When drilled holes into Cecropia trees, tiny ants colonizing its trunks emerged like fairy Godmothers to heal the wounded parts — such was the findings of a first-in-kind field experiment in Panama, now making global headlines.
Azteca ants, a fierce species native to the Panama region of South America call the Cecropia trees their home. The tiny little critter’s close bond with the trees is well documented.
For instance, these ants would attack any animals that would try to harm or eat the trees. But now it is known these tiny animals would also do some fascinating patch-up works and ‘completely heal’ the trees within a day of the damage, the Smithsonian Magazine reported.
Several species in the animal kingdom are known to fiercely defend their homes and repair them, as a part of their natural biological relation called the symbiotic relationship.
Think of the birds that peck a crocodile’s teeth. Or an anemone and a clownfish! Animals share mutually or singularly beneficial relations to survive.
In the same way, these Cecropia trees and Azteca ants are thought to have developed this symbiotic relationship with each other; the tree shelters and feeds the ants, and the ants protect the trees from external threats.
But, what makes this instance of Azteca ants completely healing the trees in 24-hrs fascinating is the fact that the ants, firstly, defend their host so that minimum damage is caused; and furthermore, when damage is done at all, they actively work to heal it, making it rare symbiotic relationship.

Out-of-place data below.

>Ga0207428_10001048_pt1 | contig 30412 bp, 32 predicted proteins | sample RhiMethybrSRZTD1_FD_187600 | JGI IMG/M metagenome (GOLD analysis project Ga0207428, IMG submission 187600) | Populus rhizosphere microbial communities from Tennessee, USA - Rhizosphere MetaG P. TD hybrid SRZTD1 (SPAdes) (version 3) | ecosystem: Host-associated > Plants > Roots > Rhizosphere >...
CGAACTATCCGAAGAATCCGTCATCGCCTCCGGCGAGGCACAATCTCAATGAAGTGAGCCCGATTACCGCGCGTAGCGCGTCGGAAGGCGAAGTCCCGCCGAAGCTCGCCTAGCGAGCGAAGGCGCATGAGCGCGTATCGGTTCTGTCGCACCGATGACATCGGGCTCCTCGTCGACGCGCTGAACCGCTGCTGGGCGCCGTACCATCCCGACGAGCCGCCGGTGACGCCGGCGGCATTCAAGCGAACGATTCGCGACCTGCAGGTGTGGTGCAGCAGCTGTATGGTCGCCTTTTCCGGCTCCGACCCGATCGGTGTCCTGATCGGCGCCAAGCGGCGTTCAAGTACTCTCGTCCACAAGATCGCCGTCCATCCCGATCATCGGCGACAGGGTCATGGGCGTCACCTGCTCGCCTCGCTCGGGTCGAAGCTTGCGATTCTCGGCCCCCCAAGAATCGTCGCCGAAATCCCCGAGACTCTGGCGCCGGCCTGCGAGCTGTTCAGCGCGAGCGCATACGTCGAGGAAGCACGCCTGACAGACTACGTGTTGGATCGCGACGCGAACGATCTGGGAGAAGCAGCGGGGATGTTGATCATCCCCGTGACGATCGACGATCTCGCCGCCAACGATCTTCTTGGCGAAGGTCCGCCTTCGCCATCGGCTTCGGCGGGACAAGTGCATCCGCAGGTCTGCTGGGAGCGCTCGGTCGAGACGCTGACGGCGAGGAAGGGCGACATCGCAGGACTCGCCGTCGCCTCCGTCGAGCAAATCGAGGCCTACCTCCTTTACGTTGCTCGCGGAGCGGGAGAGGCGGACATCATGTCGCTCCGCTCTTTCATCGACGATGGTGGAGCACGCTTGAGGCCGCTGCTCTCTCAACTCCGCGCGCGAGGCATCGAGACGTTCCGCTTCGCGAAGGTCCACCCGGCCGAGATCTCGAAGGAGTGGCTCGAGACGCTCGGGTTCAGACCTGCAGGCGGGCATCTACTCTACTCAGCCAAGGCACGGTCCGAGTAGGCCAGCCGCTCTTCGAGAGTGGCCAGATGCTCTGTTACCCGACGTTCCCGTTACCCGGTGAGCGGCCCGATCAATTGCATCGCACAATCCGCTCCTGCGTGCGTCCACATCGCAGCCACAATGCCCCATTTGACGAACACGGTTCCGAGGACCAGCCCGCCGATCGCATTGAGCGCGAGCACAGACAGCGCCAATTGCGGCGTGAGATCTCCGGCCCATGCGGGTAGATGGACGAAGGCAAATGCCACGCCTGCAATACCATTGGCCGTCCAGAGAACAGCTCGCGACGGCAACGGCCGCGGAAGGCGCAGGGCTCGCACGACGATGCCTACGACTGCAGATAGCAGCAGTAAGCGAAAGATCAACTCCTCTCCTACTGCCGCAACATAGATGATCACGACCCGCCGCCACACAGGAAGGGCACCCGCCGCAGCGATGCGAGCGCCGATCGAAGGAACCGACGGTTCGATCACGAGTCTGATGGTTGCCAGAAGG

Slingshot of fame!
As exciting as the finding is, the spurt of the discovery, too, is a story of its own rights.
During the early days of Covid-19 lockdown, a bored teenager was firing slingshots using clay balls into Cecropia trees, found abundantly in the region, making entry-exits points into the tree’s trunk.
But the next morning, when the teenager was back to check the hole again, it was completely healed!
Charged by this unexpected outcome, that teenager, and some of his friends then enrolled in the Smithsonian Tropical Research Institute’s (STRI) volunteer program, where they enlisted William T. Wcislo, an STRI scientist to help devise an experiment.
The study, now published in the Journal of Hymenoptera Research recorded that the ants used the plant’s fibers and sap they feed on, to repair the damages done.
Within a few hours of the experimental holes being created, the ants healed it significantly, the team noticed, and by 24-hrs it was fully healed.
“I was totally surprised by the results. And I was impressed by how they (the teenagers) developed a simple way to test the idea that ants repair damage to their home,” Wcislo said in a statement to Smithsonian.
But the discovery also raised new questions: other ant colonies do not show this kind of ‘healing’ activity to their host plant.
Therefore, what external stimuli, does mobilize these fascinating insects to take on the job of healing, could be the subject of further studies in the field, perhaps to be undertaken by the children after graduating from high school.